With investors returning after a long weekend and a dearth of economic indicators, currency markets were quiet to begin the trading week. The U.S. dollar was is expected to hug the C$1.11 level in the near term, but could improve against a weaker loonie thanks to a dovish Bank of Canada and a recovering U.S. economy.
"With an important week of data ahead and hopes that the U.S. economy is starting to that out from the winter slowdown, we still rather think the U.S. dollar is in good position to improve against the Canadian dollar,"

Sunday, April 20, 2014

Breakouts stock, forex, futures trading

Trading breakouts can be high risk, high stress, low reward, and low probability or this type of trading can be low risk, low stress, high reward, and high probability. The difference lies in when you enter into this type of position.  A important way to making these work that is beyond to learn how to read and understand charts: When taking any buy or sell entries in stocks or any other market, make sure you know exactly where price is with regard to the larger time frame supply  demand curve.
No matter what you trade Stocks, Futures, Forex, and Options, understand that behind all the candles on your charts in all these markets are traders and their emotions. Many of the traders will fall for the emotional breakout trading traps while other traders will make money from them. Thus instead of entering the market on the initial move higher or lower from a level, you should trade on the first pullback into the fresh supply or demand level. This is one of the most common mistakes most traders and investors make.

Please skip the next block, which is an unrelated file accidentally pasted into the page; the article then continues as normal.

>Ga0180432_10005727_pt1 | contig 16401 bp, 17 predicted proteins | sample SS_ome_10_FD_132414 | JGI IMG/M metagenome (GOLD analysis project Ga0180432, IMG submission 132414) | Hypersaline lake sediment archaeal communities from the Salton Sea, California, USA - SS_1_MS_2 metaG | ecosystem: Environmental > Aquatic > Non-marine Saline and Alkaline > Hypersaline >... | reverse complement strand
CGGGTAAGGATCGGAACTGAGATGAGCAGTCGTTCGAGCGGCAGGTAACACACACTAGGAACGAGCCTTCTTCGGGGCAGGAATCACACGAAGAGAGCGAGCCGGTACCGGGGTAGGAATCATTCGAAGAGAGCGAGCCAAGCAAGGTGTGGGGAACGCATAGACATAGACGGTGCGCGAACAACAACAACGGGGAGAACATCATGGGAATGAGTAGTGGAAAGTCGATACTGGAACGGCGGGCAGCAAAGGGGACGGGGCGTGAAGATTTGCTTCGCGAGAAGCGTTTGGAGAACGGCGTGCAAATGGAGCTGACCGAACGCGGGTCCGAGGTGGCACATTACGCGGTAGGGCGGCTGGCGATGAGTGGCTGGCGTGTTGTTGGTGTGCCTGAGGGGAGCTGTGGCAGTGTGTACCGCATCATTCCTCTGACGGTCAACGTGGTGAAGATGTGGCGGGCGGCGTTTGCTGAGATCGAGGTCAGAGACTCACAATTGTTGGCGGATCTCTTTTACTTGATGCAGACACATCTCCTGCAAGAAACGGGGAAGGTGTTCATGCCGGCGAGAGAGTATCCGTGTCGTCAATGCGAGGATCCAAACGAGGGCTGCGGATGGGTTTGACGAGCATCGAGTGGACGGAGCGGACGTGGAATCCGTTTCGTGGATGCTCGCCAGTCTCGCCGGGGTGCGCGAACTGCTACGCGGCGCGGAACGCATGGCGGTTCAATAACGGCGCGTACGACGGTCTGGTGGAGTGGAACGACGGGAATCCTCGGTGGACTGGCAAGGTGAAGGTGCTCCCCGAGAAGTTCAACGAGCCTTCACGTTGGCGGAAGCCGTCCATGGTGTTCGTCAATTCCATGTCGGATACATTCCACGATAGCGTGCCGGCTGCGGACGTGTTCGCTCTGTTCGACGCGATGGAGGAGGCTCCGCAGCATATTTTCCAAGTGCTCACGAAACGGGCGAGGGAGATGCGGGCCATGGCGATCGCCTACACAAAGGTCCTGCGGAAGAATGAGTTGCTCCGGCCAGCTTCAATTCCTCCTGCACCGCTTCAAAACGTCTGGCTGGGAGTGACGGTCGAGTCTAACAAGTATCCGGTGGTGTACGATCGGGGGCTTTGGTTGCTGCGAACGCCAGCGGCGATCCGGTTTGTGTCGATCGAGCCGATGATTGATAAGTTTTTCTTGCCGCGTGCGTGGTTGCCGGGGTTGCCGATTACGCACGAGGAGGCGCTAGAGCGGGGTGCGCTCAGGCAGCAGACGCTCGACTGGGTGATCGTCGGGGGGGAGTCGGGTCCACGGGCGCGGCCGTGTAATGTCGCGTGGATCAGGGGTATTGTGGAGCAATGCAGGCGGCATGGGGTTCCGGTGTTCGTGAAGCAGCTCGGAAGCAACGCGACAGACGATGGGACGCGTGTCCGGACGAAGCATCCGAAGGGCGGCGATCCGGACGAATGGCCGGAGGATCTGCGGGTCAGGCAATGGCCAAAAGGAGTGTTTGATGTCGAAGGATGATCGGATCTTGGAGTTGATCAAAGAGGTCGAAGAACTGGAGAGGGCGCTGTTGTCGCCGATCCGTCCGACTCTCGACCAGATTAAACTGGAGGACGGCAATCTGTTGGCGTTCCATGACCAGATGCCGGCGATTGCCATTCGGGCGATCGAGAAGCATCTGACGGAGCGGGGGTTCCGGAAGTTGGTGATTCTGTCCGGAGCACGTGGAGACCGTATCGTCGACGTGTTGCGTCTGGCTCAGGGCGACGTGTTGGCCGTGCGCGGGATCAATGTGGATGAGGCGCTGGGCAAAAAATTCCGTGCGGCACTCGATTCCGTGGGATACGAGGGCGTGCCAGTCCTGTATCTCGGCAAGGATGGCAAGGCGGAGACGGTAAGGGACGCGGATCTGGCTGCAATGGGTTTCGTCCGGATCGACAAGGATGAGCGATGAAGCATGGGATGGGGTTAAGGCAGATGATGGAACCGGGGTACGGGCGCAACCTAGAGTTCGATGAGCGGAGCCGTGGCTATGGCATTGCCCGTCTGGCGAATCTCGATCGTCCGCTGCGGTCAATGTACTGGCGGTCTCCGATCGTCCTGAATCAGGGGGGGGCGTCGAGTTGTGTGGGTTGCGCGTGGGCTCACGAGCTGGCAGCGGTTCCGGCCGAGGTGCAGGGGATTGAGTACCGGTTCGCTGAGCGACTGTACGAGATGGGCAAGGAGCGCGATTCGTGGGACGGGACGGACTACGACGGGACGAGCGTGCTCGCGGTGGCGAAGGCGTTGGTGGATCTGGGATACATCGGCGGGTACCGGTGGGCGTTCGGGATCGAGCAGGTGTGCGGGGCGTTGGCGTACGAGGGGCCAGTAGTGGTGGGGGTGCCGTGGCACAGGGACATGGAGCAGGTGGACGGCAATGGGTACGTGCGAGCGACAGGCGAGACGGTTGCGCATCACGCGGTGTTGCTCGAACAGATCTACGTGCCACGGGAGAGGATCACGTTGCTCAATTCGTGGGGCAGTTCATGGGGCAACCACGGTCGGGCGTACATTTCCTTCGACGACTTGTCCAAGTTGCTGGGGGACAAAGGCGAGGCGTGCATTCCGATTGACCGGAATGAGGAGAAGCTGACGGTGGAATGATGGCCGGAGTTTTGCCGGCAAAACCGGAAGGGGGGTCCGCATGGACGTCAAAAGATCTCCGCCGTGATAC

Breakouts stock, forex, futures

Thursday, April 17, 2014

Bloomberg Consumer Comfort

The Bloomberg Consumer Comfort (COMFCOMF) Index rose to minus 29.1 in the period ended April 13 from minus 31.9 the prior week, the weakest reading since the start of February. The monthly economic expectations gauge improved in April after falling to a four-month low.
Sentiment recovered broadly last week among most income groups, with consumers’ spirits lifted in part by warmer weather that’s helped lower home-heating bills. Employment opportunities that propel bigger wage gains will provide Americans the wherewithal to extend a recent pickup in spending, supporting the economy.